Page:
By Julia Stern
On April 28, Community Board 7’s Youth, Education and Libraries Committee met to discuss providing more accessible afterschool programming for teenagers on the Upper West Side.
The committee invited Keith Harris, a community organizer, educator, and candidate for City Council who has lived on the Upper West Side for over 30 years, to speak about his vision for teen programming.
Harris recalled his own enriching experiences as a teenager growing up in the neighborhood in the 1990s. He described the multitude of free or low-cost community programs he attended every day, including carpentry classes, technical plumbing classes, a career readiness program, and a self-defense program, at venues such as the the Frederick Douglass Community Center.
“There are young people that don’t have positive direction,” he said. “I was fortunate enough to have those opportunities and [they were] one of the cornerstones to my development as a young man.”
A Link to Public Safety
Community board members recognized that these programs could improve public safety. Board members addressed the recent report of teenagers with knives seen at the Bloomingdale Playground near PS 145, saying they hoped afterschool programs would prevent similar situations from occurring.
Before the meeting, Mr. Harris spoke to Deputy Inspector Naoki Yaguchi, Officer Eric Rosado, and Detective Ruiz of the 24th Precinct, who were also in attendence, about restoring the Police Athletic League (PAL) on the Upper West Side. Mr. Harris said the program fostered “an open line of communication and a better relationship between law enforcement and the community.”
The police representatives of the precinct then had the floor. Detective Ruiz said police are currently trying to find a location for programming, including sports, cooking and computer classes, to occupy teenagers. Officer Rosado said he wanted the programming “to bridge the gap between youth and police.”
Mr. Harris suggested contacting local venues and organizations and brainstorming creative ways to attract local teenagers. The officers asked boardmembers to think of possible places within the 24th precinct, and clarified that police do not have the capacity to operate programs, only to help with logistics. The exact timeline and amount of money that will be allocated to these programs is still uncertain.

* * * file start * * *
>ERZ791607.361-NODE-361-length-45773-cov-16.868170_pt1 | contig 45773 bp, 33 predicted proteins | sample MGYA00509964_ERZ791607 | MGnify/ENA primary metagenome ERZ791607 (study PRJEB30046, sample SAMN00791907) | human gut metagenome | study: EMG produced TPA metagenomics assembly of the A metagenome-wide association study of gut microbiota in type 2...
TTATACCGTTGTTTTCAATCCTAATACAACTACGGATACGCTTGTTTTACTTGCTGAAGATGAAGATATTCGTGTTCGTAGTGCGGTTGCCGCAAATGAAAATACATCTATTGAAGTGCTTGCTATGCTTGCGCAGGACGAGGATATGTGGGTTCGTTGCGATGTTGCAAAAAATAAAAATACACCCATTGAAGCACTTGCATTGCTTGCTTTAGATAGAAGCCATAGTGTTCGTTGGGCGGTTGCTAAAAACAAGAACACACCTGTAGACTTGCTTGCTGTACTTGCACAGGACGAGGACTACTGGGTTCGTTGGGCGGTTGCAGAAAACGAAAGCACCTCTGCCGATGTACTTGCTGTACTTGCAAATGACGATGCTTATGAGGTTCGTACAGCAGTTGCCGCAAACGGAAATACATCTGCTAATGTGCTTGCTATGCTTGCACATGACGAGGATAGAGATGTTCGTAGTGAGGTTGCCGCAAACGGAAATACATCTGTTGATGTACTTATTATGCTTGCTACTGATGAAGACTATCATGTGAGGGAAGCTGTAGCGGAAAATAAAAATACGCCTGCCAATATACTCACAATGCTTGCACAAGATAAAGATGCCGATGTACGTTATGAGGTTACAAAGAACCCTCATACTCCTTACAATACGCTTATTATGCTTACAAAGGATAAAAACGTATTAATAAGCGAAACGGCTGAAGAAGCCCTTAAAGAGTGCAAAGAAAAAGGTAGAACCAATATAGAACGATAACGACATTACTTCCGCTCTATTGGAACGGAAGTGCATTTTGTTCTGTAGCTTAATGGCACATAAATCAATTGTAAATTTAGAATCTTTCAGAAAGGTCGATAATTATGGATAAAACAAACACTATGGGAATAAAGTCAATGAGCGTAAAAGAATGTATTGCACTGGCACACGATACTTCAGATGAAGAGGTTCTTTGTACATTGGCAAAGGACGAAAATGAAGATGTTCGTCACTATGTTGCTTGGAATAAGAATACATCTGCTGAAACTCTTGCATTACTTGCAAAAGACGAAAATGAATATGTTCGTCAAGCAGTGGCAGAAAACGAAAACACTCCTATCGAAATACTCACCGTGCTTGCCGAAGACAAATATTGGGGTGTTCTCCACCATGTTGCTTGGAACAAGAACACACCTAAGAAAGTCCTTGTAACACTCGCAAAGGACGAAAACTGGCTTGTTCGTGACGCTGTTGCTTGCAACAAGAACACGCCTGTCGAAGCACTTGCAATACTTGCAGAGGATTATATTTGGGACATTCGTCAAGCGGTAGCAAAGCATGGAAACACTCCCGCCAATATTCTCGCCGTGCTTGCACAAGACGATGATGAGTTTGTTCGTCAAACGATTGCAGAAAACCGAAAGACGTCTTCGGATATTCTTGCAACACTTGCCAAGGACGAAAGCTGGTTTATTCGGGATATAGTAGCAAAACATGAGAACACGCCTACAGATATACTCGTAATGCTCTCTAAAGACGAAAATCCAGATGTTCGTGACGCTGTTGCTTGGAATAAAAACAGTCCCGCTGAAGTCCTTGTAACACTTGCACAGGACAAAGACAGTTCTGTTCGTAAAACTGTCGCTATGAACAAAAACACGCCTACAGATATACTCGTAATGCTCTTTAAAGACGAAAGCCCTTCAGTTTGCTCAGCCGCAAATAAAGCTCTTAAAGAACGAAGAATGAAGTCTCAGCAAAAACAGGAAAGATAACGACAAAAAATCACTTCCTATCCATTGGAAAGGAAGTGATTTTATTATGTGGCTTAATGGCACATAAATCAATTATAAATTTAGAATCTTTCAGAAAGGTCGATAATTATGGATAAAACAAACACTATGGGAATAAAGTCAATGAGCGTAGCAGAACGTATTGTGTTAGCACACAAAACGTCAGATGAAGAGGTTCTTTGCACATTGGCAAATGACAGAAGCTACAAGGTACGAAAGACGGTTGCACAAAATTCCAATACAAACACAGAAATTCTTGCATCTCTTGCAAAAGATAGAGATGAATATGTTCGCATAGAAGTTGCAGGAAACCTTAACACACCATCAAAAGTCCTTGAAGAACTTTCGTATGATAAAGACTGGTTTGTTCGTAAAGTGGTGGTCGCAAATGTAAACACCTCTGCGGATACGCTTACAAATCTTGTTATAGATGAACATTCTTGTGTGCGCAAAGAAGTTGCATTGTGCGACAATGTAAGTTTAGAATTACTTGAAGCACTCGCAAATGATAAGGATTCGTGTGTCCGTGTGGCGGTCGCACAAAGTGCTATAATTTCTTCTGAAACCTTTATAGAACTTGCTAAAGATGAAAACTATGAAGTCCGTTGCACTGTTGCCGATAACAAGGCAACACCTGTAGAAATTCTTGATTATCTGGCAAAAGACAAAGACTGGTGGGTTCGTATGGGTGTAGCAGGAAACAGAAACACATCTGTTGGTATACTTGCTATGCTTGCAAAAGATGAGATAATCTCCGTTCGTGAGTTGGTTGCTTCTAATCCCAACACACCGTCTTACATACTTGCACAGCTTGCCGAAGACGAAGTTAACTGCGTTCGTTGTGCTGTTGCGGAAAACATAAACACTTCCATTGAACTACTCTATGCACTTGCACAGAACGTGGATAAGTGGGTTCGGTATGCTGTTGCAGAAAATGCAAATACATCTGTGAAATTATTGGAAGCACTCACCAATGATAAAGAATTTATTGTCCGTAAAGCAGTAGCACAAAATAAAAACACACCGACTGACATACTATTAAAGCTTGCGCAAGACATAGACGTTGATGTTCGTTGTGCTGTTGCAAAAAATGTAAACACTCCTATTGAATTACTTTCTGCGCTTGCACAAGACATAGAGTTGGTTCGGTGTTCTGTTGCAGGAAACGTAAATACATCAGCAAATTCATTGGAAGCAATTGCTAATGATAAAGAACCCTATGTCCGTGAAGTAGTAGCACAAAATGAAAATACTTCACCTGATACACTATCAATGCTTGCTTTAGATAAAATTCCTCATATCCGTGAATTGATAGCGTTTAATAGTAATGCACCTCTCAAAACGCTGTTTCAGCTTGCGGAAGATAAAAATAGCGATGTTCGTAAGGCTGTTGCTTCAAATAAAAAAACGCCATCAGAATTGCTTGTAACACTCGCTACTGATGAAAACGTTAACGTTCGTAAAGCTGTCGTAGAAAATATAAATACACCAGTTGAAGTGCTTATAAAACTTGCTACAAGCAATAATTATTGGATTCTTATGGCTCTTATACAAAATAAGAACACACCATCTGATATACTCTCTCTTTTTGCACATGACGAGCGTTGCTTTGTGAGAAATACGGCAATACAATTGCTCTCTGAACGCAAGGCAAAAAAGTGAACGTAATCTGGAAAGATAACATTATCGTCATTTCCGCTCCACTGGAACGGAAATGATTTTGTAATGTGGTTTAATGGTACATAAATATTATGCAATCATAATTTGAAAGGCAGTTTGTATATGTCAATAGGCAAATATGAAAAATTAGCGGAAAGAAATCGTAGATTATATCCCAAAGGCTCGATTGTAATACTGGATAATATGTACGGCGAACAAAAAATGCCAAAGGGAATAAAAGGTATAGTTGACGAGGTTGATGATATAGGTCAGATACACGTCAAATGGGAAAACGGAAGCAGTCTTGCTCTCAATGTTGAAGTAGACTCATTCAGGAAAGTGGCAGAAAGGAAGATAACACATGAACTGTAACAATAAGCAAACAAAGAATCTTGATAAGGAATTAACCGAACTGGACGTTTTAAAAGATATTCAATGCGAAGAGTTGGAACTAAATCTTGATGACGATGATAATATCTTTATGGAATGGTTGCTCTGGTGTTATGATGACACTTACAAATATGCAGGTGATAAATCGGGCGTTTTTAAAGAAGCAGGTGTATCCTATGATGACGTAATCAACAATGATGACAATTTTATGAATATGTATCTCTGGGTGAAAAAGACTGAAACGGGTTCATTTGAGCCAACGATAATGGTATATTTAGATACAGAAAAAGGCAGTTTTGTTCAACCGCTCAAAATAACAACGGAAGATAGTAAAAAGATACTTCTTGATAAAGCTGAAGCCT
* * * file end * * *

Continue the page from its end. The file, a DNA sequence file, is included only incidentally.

In an interview after the meeting, Mr. Harris said that providing programs for teenagers whose families would otherwise not be able to afford them will help the Upper West Side build community.
“Lack of inclusion leads to resentment,” he said. “If you disregard a young individual now, the paths they take in the future may directly affect you and your neighborhood. We have to care about each and every member of our community to have a fully functional environment.”
Participatory Budgeting would have been one opportunity to focus on this issue and support efforts.
This year’s PB is over (and IMO unfortunately 2 projects directed at schools that have relatively good resources) – but perhaps there can be planning for next year?
That is a really great idea. Money would be much more wisely spent on this than trees (not that there is anything wrong with trees!).
I do not think having more programs and more law enforcement should be an either/or proposition. Additionally youth programming could like help solve some of the problem. But having true consequences for those who are either repeat offenders and/or commit truly egregious acts would also help.
Seeing that kid you look up to who is repeatedly threatening other kids with a weapon face a true consequence for his/her actions is likely to deter future generations of troublemakers and might make them more actively seek out these other activities.
Absolutely agree with the above. However someone should make a claim to these funds. We know that parents of these kids involvement is not likely, so who could actually claim these resources to benefit those kids?
I thought our city officials would at least suggest it.
WSR- As a public service, why not compile a listing of current programs available? or if such a list exists, plse publish. Without a base line, how can we determine proper level?
Agree, unless teacher pensions have totally devoured that budget it’s hard to imagine there are none of these programs as a baseline.
At least some of the UWS middle schools have large after school programs with lots of free activities. But you can’t force kids to participate – one would think parents would strongly encourage their kids to go but that is not the case.
Did CB7 invite middle school leaders to this meeting? There are many resources provided through the New York City Department of Youth and Community Development to provide free afterschool programming for middle schoolers. It’s up to each school to implement. Encouraging parents/guardians to enroll their kids is another issue.
Interesting that not one person from the community board, Mr. Keith Harris himself, or the police department has reached out to our middle school at the Blooomingdale campus in regards to theses issues that directly impact our students and their families. Nor have they asked what supports we could use to implement something here at the school level. Some of the teens (NOT ALL) impacted by these decisions are students at the school.
This message is for the previous comment made by Costa. This is Keith, I would like to talk to you about the Bloomingdale Campus. Please email me your contact information. I am more than willing to sit down with you and all the members at the campus to see how we can work in unison to tackle these issues. And also for anyone else that has any ideas email me your contact information at KeithHarrisForOffice@Gmail.com I am in the neighborhood and will be readily accessible